OCONOMOWOC — Tens of thousands of people in southeastern Wisconsin spent Thursday without power after overnight storms downed trees and overhead power lines.
Dozens of We Energies crews were out in the hardest hit areas replacing downed utility lines and poles.
Oconomowoc’s utility manager says they paid a premium years ago to have their power lines buried in the ground. The city says because of that investment, they avoided outages from this storm altogether.
The aftermath of storms and straight-line winds left Mark Hess on clean-up duty and his home without power.
“It was just a constant thrashing of branches hitting the house and hitting the buildings,” he said.
Hess says he paid to have the power lines that connect to his house buried on his property two decades ago to avoid this issue, but since his underground utility wires connect to overhead lines at the street, he’s out of power and air conditioning just like his neighbors.
“I was hoping it would save me some grief but it’s a nice country road, a lot of trees, unfortunately there’s power wires there and it’s not untypical for us to be without power once or twice a year,” he said.
We Energies says 45 percent of its 28,000 miles of power lines in southeastern Wisconsin are buried underground. Spokesman Brendan Conway says there’s a reason a majority of their lines are still strung along poles.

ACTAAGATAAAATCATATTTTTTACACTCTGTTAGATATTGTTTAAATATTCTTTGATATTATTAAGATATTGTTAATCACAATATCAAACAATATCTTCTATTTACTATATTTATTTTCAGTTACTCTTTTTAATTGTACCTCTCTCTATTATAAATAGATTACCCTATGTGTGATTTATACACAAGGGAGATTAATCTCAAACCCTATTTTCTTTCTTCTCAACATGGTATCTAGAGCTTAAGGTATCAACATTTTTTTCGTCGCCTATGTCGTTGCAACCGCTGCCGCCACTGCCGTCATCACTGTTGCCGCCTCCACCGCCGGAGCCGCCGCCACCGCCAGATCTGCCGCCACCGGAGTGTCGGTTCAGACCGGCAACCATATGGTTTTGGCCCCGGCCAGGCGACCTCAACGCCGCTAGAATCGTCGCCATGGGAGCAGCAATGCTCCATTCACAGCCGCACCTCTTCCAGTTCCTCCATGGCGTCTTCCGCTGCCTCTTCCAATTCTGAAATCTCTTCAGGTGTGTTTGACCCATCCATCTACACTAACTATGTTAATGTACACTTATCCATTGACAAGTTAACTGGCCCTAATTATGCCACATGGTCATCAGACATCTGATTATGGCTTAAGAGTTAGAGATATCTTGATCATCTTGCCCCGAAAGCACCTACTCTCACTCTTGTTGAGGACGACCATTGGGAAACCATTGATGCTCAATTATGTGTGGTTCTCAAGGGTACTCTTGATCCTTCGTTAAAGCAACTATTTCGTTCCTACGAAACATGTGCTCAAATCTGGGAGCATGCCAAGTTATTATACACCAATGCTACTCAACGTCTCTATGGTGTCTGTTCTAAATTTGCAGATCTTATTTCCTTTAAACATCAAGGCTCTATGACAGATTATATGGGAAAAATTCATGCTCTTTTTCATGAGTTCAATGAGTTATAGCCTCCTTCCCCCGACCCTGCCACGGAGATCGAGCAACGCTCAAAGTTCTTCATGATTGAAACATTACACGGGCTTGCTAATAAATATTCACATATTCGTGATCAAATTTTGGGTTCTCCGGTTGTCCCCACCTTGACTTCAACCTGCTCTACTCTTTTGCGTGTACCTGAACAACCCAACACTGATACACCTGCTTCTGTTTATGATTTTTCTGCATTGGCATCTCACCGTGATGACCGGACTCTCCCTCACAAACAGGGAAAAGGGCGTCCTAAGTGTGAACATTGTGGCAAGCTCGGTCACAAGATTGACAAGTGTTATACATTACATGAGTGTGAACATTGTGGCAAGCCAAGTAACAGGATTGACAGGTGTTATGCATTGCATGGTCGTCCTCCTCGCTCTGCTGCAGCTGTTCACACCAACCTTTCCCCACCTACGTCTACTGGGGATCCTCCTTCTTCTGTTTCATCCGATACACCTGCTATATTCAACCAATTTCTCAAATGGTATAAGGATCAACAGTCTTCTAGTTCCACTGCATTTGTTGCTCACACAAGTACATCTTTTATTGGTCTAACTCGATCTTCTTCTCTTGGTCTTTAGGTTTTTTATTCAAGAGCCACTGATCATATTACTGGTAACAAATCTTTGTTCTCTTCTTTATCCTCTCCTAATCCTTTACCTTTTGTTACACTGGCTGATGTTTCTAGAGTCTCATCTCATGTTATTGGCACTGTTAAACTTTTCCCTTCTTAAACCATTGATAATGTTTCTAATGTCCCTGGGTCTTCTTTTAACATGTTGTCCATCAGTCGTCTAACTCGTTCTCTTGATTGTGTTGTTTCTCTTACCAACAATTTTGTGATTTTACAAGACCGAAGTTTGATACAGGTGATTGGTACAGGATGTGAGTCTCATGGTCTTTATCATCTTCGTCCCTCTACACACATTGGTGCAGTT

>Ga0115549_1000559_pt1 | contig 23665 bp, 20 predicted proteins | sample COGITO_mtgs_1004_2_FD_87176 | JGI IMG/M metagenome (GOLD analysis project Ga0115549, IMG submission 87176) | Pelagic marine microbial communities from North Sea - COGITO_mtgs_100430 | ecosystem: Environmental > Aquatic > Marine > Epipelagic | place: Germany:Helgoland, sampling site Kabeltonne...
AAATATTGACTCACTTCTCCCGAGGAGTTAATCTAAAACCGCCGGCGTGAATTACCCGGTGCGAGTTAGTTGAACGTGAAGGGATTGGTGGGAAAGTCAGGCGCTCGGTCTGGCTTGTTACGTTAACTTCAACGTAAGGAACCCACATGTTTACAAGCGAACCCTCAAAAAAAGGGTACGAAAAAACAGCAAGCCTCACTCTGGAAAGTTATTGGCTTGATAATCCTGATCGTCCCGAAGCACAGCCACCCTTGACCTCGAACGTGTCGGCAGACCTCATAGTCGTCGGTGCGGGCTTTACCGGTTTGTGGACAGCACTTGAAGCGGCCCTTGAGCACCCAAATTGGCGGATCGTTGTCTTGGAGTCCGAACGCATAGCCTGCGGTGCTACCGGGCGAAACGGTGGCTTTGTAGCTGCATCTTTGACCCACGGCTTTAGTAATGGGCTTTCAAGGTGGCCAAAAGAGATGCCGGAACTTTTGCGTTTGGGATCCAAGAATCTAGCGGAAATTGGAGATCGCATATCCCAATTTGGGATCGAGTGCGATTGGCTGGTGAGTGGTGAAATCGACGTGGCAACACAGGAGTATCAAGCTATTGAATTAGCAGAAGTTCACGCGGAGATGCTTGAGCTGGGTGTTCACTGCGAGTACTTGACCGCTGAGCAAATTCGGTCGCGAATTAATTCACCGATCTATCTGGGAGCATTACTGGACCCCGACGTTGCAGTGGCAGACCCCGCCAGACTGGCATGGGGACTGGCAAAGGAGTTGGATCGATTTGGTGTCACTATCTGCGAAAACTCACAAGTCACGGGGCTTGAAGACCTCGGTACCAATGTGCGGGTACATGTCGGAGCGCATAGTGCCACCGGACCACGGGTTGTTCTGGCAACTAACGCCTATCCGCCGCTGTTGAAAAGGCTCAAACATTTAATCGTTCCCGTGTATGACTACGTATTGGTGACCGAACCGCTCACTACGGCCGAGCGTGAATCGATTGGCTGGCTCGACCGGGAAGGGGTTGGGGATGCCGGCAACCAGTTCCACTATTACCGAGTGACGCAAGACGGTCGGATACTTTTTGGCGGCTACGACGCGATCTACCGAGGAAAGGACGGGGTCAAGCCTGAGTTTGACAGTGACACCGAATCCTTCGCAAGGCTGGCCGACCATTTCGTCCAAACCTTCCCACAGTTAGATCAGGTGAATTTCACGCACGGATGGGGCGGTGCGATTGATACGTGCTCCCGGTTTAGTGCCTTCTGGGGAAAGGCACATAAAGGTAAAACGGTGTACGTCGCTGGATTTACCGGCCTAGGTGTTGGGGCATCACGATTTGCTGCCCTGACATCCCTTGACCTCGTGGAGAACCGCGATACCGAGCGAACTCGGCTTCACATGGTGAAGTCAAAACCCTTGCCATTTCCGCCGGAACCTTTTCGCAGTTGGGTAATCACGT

“We’ve certainly had underground lines for decades. If you think of downtown Milwaukee, right, you haven’t seen power lines there in a long time, but anytime we make that decision, it’s a balancing act because it’s costly,” Conway said. "That cost is obviously something customers absorb.”
When asked if mass outages could be prevented during similar storms if all of We Energies power lines were underground, Conway responded, “We’d probably still have outages because if a tree tips over and it’s near a line, you do see that.”
Oconomowoc Utility Manager Joe Pickart says that wasn’t the case in their city that has 85 percent of its power lines underground. Pickart says they completely avoided power outages overnight because of it.
“There were trees that came down that just took down communications. If there would have been overhead wires in that area, they would have came down with it,” he said.
Pickart says Oconomowoc’s Common Council decided 15 years ago to gradually replace overhead lines underground to make the community more visually appealing to residents and visitors, but more so because Pickart says it’s simply more reliable in times like these when it’s out of sight and out of mind.
“We’re hoping that 100 percent of the community will be underground at some point. It takes a long time to convert everything and it’s a costly process to put underground versus overhead, and there is a factor of the degradation of underground lines. They don’t last as long as overhead,” he said.
We Energies said all of their downed overhead power lines from this storm were caused by trees falling on them.